~by Doton Yamaaki
Breathe Deeply is the first work by Doton Yamaaki, a husband and wife creative team, to have been translated into English. Breathe Deeply was originally published in Japan in 2010. I had never heard of the manga or of the creator before seeing the title listed in One Peace Book's catalog for 2011. I read and quite enjoyed Yumiko Shirai's Tenken, One Peace Books' first foray into publishing fiction manga; that alone was enough to interest me greatly in Breathe Deeply. If Tenken was any example to go by, Breathe Deeply promised to be an engaging and distinctive work. I was really looking forward to reading it and was thrilled when I was given the opportunity to receive a review copy of the book. While I wasn't previously familiar with Doton Yamaaki's work, the pair has apparently received several awards for their creative endeavours.
Sei and Oishi are two men who were profoundly affected by the loss of their beloved Yuko to a heart condition when they were young. Fifteen years later they are still haunted by their memories of her and are driven by them to find a solution to her illness. Sei a chemical engineer, has met with recent success, creating a polymer-based artificial heart. At the other end of the scientific spectrum, Oishi is struggling to have his research into regenerative cells accepted. Both of the men's work is cause for some amount of controversy within the scientific community. Just as they vied for the affections of Yuko when they were younger, they continue to compete in pursuit of their goal, convinced that their own theories, beliefs, and ideals are the correct ones. But even on the verge of a breakthrough, both Sei and Oishi must still deal with their guilt and their grief.
Scientific inquiry can be cutthroat and ruthless. While I don't feel Breathe Deeply has an agenda, other than to tell a compelling story, generally speaking the engineers are portrayed in a slightly better light than their peers in the medical school. More of this has to do with the researchers themselves rather than their actual work. The Chief, for one, is a horrible person even if she makes a memorable character. (I can't say that I was unhappy when she has to deal with the consequences of some of her actions.) On the other hand Oishi, a stem-cell researcher, is one of the most sympathetic characters in the entire manga, even considering some of the terrible things he has done in his past. The depth and complexity of the the characters and their relationships, particularly the awkward one between Sei and Oishi, is one of Breathe Deeply's strongest points. The two men are somewhat antagonistic toward each other, but their shared bond over Yuko's loss also serves as an important source of support and strength.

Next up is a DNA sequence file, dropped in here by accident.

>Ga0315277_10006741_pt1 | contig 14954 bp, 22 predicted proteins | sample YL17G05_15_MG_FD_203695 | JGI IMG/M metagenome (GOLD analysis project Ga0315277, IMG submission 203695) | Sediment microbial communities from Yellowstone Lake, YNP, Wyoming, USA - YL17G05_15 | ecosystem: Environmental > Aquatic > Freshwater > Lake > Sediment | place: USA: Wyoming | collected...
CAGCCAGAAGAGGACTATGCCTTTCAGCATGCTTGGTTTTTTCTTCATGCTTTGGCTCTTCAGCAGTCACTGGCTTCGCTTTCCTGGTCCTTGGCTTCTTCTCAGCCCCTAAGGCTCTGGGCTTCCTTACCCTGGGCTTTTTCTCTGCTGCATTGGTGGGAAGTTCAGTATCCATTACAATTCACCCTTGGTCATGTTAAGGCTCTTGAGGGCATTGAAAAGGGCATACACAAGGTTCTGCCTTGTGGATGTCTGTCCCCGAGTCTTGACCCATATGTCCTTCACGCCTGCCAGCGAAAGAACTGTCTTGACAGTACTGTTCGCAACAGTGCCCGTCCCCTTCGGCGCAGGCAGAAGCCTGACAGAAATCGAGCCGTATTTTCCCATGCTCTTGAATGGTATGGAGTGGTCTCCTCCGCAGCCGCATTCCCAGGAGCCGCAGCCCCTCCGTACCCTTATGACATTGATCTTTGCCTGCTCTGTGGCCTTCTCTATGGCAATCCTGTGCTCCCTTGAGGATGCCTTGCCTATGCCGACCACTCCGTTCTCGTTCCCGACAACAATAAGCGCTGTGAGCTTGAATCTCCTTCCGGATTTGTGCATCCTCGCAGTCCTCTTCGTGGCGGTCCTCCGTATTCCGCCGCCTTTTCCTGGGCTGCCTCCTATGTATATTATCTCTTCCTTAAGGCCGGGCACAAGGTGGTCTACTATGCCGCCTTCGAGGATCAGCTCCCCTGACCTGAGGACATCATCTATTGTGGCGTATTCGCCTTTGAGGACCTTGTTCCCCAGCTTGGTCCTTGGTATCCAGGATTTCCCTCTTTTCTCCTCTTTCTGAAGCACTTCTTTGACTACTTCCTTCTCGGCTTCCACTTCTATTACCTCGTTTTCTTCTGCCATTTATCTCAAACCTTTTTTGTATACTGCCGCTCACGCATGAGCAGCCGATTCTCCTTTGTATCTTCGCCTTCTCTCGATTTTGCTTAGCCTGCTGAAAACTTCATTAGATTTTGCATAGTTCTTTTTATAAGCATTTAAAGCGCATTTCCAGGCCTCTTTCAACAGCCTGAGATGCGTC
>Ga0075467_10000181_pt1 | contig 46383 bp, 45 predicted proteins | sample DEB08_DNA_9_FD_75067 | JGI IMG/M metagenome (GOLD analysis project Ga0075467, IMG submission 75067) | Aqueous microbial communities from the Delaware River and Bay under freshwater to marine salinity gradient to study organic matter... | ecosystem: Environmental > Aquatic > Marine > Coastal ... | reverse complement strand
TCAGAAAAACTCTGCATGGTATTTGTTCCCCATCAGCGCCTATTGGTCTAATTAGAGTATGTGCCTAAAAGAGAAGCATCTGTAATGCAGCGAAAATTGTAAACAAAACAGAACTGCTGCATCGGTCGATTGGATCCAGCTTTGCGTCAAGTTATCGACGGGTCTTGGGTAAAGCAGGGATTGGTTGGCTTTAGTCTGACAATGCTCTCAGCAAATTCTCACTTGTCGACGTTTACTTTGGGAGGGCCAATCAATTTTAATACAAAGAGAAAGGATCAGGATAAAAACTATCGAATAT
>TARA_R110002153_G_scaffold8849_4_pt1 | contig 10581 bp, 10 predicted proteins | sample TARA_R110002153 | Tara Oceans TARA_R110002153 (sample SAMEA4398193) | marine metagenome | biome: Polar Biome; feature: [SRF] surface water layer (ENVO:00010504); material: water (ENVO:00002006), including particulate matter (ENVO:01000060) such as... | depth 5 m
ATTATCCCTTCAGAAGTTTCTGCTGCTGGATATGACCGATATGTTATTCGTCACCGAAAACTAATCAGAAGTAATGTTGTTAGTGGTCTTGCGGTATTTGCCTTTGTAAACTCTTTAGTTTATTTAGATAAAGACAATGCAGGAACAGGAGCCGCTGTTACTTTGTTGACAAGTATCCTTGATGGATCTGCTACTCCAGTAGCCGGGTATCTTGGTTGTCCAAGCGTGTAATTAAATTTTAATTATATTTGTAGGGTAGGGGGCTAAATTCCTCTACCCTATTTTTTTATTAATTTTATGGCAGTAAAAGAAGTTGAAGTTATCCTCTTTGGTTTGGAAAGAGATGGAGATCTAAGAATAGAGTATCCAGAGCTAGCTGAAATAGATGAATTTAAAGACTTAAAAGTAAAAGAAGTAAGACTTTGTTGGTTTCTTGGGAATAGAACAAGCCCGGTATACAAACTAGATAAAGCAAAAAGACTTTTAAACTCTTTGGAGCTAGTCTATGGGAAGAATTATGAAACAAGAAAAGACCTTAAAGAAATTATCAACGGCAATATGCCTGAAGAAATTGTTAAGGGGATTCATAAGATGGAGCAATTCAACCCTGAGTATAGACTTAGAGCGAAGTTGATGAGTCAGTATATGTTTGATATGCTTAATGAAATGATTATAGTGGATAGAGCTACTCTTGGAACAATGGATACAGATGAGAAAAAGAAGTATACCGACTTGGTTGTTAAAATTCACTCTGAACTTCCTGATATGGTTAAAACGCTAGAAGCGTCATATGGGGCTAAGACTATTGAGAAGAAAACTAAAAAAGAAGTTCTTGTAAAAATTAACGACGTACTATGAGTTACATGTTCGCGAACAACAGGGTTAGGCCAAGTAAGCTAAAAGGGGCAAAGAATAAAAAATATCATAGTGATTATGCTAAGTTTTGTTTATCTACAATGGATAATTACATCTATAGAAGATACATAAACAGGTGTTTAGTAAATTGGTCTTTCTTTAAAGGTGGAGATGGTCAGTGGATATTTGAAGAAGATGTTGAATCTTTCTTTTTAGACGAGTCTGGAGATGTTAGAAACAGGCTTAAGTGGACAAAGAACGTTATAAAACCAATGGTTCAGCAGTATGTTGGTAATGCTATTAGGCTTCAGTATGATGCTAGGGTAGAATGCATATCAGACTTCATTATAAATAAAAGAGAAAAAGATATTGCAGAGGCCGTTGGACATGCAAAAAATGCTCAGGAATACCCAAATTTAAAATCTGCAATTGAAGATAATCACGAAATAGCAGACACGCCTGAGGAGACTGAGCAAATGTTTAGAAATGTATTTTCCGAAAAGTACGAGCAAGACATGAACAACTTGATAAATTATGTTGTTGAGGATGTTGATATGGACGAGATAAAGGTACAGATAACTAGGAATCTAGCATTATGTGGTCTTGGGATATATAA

I enjoyed Breathe Deeply a great deal; although the story can be a touch melodramatic at times, the manga remains emotionally convincing throughout. Yuko is absolutely critical to the story. Just how important she is to Oishi and Sei is readily apparent in Breath Deeply's. The manga easily shifts between the present and the past. I would hesitate to call them flashbacks because the memories are still so real and vital to the two men's current lives. The artwork aids in the transitions--past events being colored in lighter shades of grey--making the story easy to follow and naturally flow. The artwork also features photorealistic backgrounds and landscapes, using shading more than screentones. I am very happy I had the chance to read Breathe Deeply and hope to see more work by Doton Yamaaki available in English in the future.